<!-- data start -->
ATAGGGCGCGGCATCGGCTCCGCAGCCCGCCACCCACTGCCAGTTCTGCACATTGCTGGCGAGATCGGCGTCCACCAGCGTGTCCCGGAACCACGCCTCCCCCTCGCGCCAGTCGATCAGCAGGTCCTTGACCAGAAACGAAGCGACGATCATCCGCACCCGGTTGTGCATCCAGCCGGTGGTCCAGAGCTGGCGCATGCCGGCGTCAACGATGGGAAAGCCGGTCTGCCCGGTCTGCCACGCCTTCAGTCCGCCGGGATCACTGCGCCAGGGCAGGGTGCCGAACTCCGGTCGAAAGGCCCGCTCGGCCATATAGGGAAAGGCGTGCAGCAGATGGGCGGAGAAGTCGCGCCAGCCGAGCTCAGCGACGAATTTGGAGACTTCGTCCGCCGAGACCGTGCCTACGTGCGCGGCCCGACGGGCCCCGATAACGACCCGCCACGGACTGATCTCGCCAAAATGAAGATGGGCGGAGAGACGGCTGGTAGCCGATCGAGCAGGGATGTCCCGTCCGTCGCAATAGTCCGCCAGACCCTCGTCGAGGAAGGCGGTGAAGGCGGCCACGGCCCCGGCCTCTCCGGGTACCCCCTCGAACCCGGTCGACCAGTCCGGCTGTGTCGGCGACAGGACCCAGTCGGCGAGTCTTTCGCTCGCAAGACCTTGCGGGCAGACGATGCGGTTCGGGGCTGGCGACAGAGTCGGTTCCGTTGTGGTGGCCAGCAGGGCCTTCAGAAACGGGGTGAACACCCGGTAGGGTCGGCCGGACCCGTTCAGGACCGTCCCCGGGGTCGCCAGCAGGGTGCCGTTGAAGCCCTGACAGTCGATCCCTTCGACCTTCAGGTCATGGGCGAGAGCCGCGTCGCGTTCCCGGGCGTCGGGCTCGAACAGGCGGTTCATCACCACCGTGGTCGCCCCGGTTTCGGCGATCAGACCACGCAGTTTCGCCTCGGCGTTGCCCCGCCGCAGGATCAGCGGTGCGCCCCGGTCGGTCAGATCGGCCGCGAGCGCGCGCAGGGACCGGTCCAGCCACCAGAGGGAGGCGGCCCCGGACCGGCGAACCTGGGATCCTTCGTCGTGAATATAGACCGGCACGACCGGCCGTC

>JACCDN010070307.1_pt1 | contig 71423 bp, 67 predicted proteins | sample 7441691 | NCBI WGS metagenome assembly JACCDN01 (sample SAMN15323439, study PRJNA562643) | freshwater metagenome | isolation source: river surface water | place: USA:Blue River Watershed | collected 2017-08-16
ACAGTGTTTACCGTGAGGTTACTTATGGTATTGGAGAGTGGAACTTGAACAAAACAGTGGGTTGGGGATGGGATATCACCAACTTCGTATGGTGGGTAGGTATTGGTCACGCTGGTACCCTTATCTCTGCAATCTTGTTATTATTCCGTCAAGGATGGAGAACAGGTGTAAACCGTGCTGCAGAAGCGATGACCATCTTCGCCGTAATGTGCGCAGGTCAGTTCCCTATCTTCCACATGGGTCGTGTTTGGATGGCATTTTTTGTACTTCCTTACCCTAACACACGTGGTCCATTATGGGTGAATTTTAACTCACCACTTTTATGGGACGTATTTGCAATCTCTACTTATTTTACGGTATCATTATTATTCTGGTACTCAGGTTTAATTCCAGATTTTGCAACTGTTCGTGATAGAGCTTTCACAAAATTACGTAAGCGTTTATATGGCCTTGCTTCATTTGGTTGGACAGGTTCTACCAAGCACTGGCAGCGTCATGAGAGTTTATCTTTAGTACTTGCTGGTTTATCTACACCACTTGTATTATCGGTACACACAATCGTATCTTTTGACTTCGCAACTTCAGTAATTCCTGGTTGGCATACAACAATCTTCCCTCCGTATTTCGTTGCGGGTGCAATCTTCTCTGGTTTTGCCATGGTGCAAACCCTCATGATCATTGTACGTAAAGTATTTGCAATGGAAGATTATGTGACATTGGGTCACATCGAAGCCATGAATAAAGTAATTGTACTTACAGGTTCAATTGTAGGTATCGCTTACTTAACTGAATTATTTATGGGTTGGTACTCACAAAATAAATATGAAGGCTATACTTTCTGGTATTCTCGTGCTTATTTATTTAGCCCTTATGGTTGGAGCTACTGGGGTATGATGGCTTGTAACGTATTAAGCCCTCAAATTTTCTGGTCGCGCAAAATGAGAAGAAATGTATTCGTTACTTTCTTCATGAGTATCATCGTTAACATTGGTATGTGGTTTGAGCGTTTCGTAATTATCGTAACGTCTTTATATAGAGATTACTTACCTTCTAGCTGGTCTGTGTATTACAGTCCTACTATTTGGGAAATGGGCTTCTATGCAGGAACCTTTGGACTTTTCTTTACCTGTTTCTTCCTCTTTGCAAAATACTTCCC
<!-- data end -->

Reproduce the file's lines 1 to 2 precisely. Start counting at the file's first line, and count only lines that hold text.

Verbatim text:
ATAGGGCGCGGCATCGGCTCCGCAGCCCGCCACCCACTGCCAGTTCTGCACATTGCTGGCGAGATCGGCGTCCACCAGCGTGTCCCGGAACCACGCCTCCCCCTCGCGCCAGTCGATCAGCAGGTCCTTGACCAGAAACGAAGCGACGATCATCCGCACCCGGTTGTGCATCCAGCCGGTGGTCCAGAGCTGGCGCATGCCGGCGTCAACGATGGGAAAGCCGGTCTGCCCGGTCTGCCACGCCTTCAGTCCGCCGGGATCACTGCGCCAGGGCAGGGTGCCGAACTCCGGTCGAAAGGCCCGCTCGGCCATATAGGGAAAGGCGTGCAGCAGATGGGCGGAGAAGTCGCGCCAGCCGAGCTCAGCGACGAATTTGGAGACTTCGTCCGCCGAGACCGTGCCTACGTGCGCGGCCCGACGGGCCCCGATAACGACCCGCCACGGACTGATCTCGCCAAAATGAAGATGGGCGGAGAGACGGCTGGTAGCCGATCGAGCAGGGATGTCCCGTCCGTCGCAATAGTCCGCCAGACCCTCGTCGAGGAAGGCGGTGAAGGCGGCCACGGCCCCGGCCTCTCCGGGTACCCCCTCGAACCCGGTCGACCAGTCCGGCTGTGTCGGCGACAGGACCCAGTCGGCGAGTCTTTCGCTCGCAAGACCTTGCGGGCAGACGATGCGGTTCGGGGCTGGCGACAGAGTCGGTTCCGTTGTGGTGGCCAGCAGGGCCTTCAGAAACGGGGTGAACACCCGGTAGGGTCGGCCGGACCCGTTCAGGACCGTCCCCGGGGTCGCCAGCAGGGTGCCGTTGAAGCCCTGACAGTCGATCCCTTCGACCTTCAGGTCATGGGCGAGAGCCGCGTCGCGTTCCCGGGCGTCGGGCTCGAACAGGCGGTTCATCACCACCGTGGTCGCCCCGGTTTCGGCGATCAGACCACGCAGTTTCGCCTCGGCGTTGCCCCGCCGCAGGATCAGCGGTGCGCCCCGGTCGGTCAGATCGGCCGCGAGCGCGCGCAGGGACCGGTCCAGCCACCAGAGGGAGGCGGCCCCGGACCGGCGAACCTGGGATCCTTCGTCGTGAATATAGACCGGCACGACCGGCCGTC

>JACCDN010070307.1_pt1 | contig 71423 bp, 67 predicted proteins | sample 7441691 | NCBI WGS metagenome assembly JACCDN01 (sample SAMN15323439, study PRJNA562643) | freshwater metagenome | isolation source: river surface water | place: USA:Blue River Watershed | collected 2017-08-16